Boysie’s Fixed Account by Verdanci Benta

[2005 Young Explorer Wadadli Youth Pen Prize Honourable Mention]

Verdanci Benta workshopped her story in the Wadadli Pen workshop before the competition; here she is hard at work.

Boysie was a regular jack-of-all-trades who was more often out of work than in.

In order to save his family from hunger he often ‘trusted’ goods from the ‘Wayside Grocery Shop’, the only shop in Dryriver village.

The ‘Wayside Grocery Shop’ was a wooden, old-fashioned grocery shop with a long counter that separated the goods from the customers. The shelves were neatly stacked. Hanging from a nail over the highest shelf was a clip-board crowded with bills and other valuable documents. On one far end of the counter was a large, heavy-looking scale for weighing goods like sugar and red herring. At the other far end of the counter was a cage-like compartment from which adult stuff such as rum and cigarettes were sold.

Boysie’s connection to the ‘Wayside Grocery Shop’ goes way back to his childhood and he seemed to have inherited the habit of taking goods on credit, but, unlike his mother, he was a bad debtor.

“See you next week, Miss Ruby,” he would say to the shop-keeper when reminded to pay.

Miss Ruby, hands akimbo, would always reply, “Boysie, if it wasn’t for your wife and children, I would let you starve.” But Boysie knew better and just kept on ‘trusting’ goods from Miss Ruby.

But Boysie was soon to find out another side of Miss Ruby that he had never seen before.

“Boysie, I hear that you working for big money now,” Miss Ruby shouted out to him one Friday night while the regular guys were under the mango tree building and breaking up law. Boysie’s voice had risen above the others because he felt that he knew everything about income tax.

Being the only shop in the village, in and around the ‘Wayside Grocery Shop’ was always teeming with activity. The age-old ‘lazy bench’ outside under the mango tree was where the villagers and passersby would sit and chat, and one of its frequent visitors was Boysie.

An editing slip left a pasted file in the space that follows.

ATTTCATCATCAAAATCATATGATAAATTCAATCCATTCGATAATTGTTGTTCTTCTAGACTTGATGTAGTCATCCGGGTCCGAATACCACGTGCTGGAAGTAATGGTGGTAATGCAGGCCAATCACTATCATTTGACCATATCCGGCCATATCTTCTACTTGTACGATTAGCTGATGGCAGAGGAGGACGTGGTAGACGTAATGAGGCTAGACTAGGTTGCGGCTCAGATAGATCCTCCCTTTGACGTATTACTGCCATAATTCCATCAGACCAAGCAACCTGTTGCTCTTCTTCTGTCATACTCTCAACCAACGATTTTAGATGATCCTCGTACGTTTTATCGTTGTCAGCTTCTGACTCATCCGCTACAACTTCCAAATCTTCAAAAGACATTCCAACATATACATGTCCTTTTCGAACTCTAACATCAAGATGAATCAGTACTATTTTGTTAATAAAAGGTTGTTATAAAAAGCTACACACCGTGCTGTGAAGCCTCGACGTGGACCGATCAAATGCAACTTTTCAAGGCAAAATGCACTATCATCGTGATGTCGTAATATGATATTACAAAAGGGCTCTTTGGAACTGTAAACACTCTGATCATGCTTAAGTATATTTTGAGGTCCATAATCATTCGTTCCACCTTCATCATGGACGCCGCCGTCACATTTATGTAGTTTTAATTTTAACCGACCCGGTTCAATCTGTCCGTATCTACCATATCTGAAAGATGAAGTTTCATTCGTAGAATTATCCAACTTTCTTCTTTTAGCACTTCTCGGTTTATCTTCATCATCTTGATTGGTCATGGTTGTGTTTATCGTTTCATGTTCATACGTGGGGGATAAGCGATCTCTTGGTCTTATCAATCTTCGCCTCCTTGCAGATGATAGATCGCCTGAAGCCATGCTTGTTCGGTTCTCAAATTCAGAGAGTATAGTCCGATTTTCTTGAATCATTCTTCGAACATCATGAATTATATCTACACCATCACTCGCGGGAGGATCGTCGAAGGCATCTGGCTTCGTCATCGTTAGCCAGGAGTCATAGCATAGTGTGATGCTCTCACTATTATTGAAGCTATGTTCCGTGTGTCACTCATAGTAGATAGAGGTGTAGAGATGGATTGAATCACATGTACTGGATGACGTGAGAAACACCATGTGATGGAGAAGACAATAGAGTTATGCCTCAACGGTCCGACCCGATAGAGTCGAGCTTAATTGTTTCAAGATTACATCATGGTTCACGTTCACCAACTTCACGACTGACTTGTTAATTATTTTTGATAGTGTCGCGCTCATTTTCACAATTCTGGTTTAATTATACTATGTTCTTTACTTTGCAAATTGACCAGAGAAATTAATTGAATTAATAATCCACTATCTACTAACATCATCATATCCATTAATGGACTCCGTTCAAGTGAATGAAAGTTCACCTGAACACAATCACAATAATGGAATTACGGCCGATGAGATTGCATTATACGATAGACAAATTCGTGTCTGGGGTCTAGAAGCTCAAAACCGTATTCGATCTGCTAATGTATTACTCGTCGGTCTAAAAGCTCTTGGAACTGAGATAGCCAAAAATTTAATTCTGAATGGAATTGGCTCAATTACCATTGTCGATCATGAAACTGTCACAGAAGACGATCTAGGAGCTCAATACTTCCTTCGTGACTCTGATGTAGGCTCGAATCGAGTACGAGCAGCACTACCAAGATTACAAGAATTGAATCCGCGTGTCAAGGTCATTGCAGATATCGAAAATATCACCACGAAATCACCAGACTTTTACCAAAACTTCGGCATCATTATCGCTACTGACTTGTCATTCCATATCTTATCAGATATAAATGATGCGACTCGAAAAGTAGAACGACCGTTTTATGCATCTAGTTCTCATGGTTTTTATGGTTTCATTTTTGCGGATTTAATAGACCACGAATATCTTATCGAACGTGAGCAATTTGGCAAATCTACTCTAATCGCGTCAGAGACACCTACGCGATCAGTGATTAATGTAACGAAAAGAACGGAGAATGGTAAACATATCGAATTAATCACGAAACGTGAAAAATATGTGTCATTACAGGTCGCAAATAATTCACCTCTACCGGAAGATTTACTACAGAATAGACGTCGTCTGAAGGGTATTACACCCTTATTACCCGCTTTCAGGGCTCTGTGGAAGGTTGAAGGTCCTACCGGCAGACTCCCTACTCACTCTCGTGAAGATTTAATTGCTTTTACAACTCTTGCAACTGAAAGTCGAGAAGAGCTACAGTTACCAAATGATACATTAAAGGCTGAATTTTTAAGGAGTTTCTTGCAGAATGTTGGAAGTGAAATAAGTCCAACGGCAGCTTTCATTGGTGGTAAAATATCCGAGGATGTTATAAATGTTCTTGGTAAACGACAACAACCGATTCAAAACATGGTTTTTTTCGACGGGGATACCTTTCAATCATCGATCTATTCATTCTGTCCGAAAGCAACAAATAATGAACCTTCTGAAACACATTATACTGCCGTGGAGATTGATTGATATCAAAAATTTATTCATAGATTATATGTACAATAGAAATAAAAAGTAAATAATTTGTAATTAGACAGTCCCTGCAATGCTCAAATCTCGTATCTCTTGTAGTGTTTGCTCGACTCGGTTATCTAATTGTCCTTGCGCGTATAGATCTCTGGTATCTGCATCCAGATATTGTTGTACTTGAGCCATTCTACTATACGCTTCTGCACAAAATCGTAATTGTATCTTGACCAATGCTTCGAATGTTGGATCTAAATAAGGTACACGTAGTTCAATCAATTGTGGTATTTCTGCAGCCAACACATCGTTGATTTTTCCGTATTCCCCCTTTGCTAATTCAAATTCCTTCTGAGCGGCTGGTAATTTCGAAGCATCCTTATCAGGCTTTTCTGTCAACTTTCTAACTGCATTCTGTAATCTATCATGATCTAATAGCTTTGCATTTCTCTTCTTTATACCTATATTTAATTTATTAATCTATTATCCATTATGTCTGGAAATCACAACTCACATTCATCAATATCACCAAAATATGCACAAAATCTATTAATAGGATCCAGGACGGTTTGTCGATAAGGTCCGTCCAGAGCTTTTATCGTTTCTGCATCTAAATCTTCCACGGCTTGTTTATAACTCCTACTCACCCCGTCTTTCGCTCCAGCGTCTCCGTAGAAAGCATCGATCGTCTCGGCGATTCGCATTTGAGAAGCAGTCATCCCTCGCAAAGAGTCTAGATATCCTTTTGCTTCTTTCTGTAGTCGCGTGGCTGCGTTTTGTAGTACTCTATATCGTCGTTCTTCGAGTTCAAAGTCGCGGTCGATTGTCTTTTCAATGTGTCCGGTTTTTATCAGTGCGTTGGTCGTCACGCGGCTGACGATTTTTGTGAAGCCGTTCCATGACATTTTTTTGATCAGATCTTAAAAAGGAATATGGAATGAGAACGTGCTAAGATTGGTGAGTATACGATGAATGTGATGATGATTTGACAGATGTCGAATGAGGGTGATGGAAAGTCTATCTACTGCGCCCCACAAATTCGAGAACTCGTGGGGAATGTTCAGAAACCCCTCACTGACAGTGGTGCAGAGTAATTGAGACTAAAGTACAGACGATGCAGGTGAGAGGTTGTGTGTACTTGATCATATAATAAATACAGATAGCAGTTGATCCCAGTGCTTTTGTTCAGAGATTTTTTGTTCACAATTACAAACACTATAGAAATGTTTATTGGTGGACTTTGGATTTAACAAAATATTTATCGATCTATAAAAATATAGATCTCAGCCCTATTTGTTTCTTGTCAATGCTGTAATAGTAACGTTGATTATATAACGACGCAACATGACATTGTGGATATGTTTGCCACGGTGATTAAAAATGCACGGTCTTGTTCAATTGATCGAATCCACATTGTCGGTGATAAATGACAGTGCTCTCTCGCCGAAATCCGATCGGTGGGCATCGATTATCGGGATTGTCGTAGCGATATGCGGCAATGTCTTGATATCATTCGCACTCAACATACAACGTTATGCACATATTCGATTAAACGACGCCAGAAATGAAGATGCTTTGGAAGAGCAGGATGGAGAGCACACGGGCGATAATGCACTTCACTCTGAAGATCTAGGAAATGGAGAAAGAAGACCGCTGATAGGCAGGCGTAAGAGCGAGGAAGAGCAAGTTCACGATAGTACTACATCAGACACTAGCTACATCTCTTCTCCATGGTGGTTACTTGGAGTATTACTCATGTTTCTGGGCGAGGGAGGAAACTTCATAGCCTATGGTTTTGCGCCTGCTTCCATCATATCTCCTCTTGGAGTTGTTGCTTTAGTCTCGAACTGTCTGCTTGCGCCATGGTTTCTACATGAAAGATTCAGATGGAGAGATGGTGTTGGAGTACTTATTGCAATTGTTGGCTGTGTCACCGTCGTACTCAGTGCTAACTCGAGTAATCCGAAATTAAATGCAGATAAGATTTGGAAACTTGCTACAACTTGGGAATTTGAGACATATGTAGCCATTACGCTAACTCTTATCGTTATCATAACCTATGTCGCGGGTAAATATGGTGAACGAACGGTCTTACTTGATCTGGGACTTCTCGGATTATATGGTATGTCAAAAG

“Man, no country can run without income tax!” he told the group of men, the majority of whom were Labourites. But Boysie was so taken up with his argument that he did not hear Miss Ruby.

“Boysie, you cyarn’t hear Miss Ruby talking to you? You making big money now,” Sukie called out.

“Go in and pay your debt, man, and when you finish, go and pay up your income tax, too!” mused Jakie.

But Boysie did not like where the discussion was heading. News had obviously reached Miss Ruby that he had a construction job.

So, when he finally went into the shop to explain his position to Miss Ruby, he felt like a school-boy on his way to the principal’s office to explain why he did not do his homework.

“Miss Ruby, I have a fixed account at the bank. I can’t draw any money under six months. Please, give me a break ‘til next mont’,” he said as Miss Ruby, with deft fingers, sifted through her thick records for all his bills.

“Here. Pay up all or none, Sa!” she said as she handed over the bills to Boysie, who by then had had a look at the freshly written sign, over the top shelf, which read: “NO Credit Today, Come Tomorrow.”

“Boysie, as far as me can see, your account here is fixed at $450.00. It not goin’ to get any higher,” she said as she dug her hands into the two large pockets of her dress and turned her back at him to serve Gwen who had just come in to get her evening’s appetizer at the adult section.

Boysie glanced at the glass in Gwen’s hand, then looked out the window just in time to see a Migo-man delivering a brand new television set at his house.



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